GROSS: And you write that generic joints or foreign-made joints have been kept out of the United States by trade policy, patents and an expensive FDA approval process that deters startups from entering the market. So does that mean that the policies we have are inhibiting the kind of competition that could drive prices down?
ROSENTHAL: Well, I suppose, depending on how you look it, at one level they're protecting us because of course you don't want low-quality joints coming into the country, but you could use the same argument as was once used for generic pharmaceuticals.
So I think at this point it's mostly inhibiting competition. Of course, you know, the FDA needs to require generic manufacturers to prove that they're manufacturing safely, that they meet high quality standards, they need their factories inspected, on and on and on. And that does make it hard for smaller manufacturers to enter this market.
But part of what makes it so difficult is just that these five companies kind of have it locked up. You know, their sales reps are in every hospital. They are at all the trade shows. They know the doctors. They know the hospital administrators. So it's just a really hard market to break into.
Now, part of that is we tend to think of the joint as just the piece of metal and plastic and ceramic, but in fact when you buy a joint from Zimmer or Biomet, which are two of the big companies, you're buying into a whole system. You're buying into a distribution system of joints.
There's a representative from the joint company in the operating room when you have that surgery. So should that person be there? I think that's a big question of ethics and economics that makes a lot of people uncomfortable, but that's the way we do it now. So it's very hard to replicate the full-service system that those five companies have now if you're a small startup, although some people are trying.
And you know, when you talk to people in the joint industry, in the joint manufacturing industry, their fear, which they'll tell you about, is uh-oh, in five to 10 years or 10 or 20 years, maybe we'll be seeing a lot more low-cost joints from Asia the way we saw TVs and air conditioners.
GROSS: So you said that there's often a representative from the joint manufacturing company in the operating room with the surgeon. What is the point of that? Is that like - I mean I know like when our printer in the office breaks, it's great to have somebody from the company come down and fix it. So I could see how maybe you'd want somebody from the manufacturer there in case there's like a technical issue. Is that why they're there?
ROSENTHAL: Yeah, I can give you the upside and the downside.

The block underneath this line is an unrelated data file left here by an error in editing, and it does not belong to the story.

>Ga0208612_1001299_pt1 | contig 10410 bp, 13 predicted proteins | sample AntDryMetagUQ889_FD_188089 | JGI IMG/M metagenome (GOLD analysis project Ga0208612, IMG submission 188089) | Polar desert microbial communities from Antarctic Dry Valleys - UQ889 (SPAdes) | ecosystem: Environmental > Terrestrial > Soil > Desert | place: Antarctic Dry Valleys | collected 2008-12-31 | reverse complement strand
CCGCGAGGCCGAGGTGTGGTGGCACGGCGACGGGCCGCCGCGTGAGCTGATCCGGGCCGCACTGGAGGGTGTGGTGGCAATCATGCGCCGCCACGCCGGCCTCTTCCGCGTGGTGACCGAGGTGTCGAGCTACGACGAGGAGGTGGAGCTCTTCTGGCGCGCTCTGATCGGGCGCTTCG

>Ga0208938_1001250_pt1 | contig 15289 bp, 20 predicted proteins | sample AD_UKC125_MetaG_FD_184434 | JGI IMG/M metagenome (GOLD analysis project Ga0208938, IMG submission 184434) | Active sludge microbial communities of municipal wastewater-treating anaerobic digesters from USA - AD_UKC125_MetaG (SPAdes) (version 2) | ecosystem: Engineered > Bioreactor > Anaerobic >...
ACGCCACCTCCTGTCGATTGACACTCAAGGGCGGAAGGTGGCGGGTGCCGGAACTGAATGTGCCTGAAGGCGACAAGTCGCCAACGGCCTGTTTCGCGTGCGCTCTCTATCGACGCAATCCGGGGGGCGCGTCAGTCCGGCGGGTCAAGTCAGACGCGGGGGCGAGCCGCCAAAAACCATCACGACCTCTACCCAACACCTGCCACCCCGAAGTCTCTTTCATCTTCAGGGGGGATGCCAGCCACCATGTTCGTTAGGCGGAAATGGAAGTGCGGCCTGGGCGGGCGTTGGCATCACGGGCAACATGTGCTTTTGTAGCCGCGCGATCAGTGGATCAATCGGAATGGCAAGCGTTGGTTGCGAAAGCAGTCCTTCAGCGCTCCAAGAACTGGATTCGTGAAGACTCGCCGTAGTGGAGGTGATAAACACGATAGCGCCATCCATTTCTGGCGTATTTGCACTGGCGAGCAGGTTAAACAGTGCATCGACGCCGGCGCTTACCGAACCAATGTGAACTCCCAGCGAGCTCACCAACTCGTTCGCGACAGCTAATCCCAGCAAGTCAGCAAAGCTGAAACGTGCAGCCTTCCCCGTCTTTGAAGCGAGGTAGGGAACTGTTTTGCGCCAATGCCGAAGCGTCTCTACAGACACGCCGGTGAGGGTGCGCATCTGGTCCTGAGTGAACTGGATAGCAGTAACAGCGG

GROSS: Thank you.
ROSENTHAL: The upside is - is that, as I said, joints are not - you know, they don't exist in a vacuum. They come with these big tool kits to put them in. There are a lot of different choices. And the rationale is that if you have someone from the company there, he or she will be able to say, here, I've got the perfect wrench to get that hip in just the right place.
They know the tools backwards and forwards. They've seen a lot of joints put in. Now, the downsides are many and costly. The downsides are that obviously it costs something to have that person in the OR. It's an extra person whose salary is folded into the price of the joints. Second of all, it really ties the surgeon to a particular brand of joint.
So if a hospital says, you know what, Zimmer joints are getting really expensive, I want to buy Stryker joints next year, the surgeons will resist because they'll say, oh look, I know this guy from this one company, and they've always - you know, I know their whole system.
And the third thing is it allows for what's called up-selling in the OR, where someone will say, hmm, that hip isn't working, how about a more expensive one I have in my bag. So economically the costs are many, and it's become standard practice. It wasn't always practice to have these people in the OR, and it's certainly not the practice elsewhere in the world.
GROSS: Is it controversial in the American health care system?
ROSENTHAL: There's a lot of controversy among orthopedists about whether this is a good thing or a bad thing. There's kind of a co-dependence that's evolved between the surgeons and the sales reps. And a lot of them, in fairness a lot of the orthopedists do not like this system at all, but it's hard to get the companies to say standardize all the equipment in part so you can use a generic system to implant any brand of joint.
It's not in their interest to do that. It's like saying, you know, to Apple and Microsoft we want all your programs to be completely interchangeable. At some level, at a business level, you want your brand distinct, and you want to keep people in the universe of your brand. So it's in many ways a business decision as much as a medical decision.
GROSS: Not to belabor the point here, but my guess would be that the joint replacement companies don't call the person in the operating room a sales rep. They probably call them, you know, an expert on joint replacement or something.
ROSENTHAL: They'll call them a representative or a tech, but it is the same person, generally, who, you know, does the selling. I mean the person from the company will bring the joint to the hospital because the hospitals don't routinely anymore keep them in storage. So the manufacturer stores the joint.
You say, you know, we need three - these kind of knees and two these kind of hips next week. They'll bring them in, they'll bring the equipment, they'll bring - so they kind of, it's a full-service industry. Now, that has - that makes it easy at some level for hospitals and doctors, but it also comes at a price.
GROSS: If you're just joining us, my guest is Elisabeth Rosenthal, a correspondent for the New York Times, who's spending a year doing a series on health care costs, and she's just published the third of her articles. The new one that came out this week is about the cost of hip replacement and joint replacement, and previous ones were about the costs of colonoscopies and the high cost of childbirth in the United States. Let's take a short break here, and then we'll talk some more. This is FRESH AIR.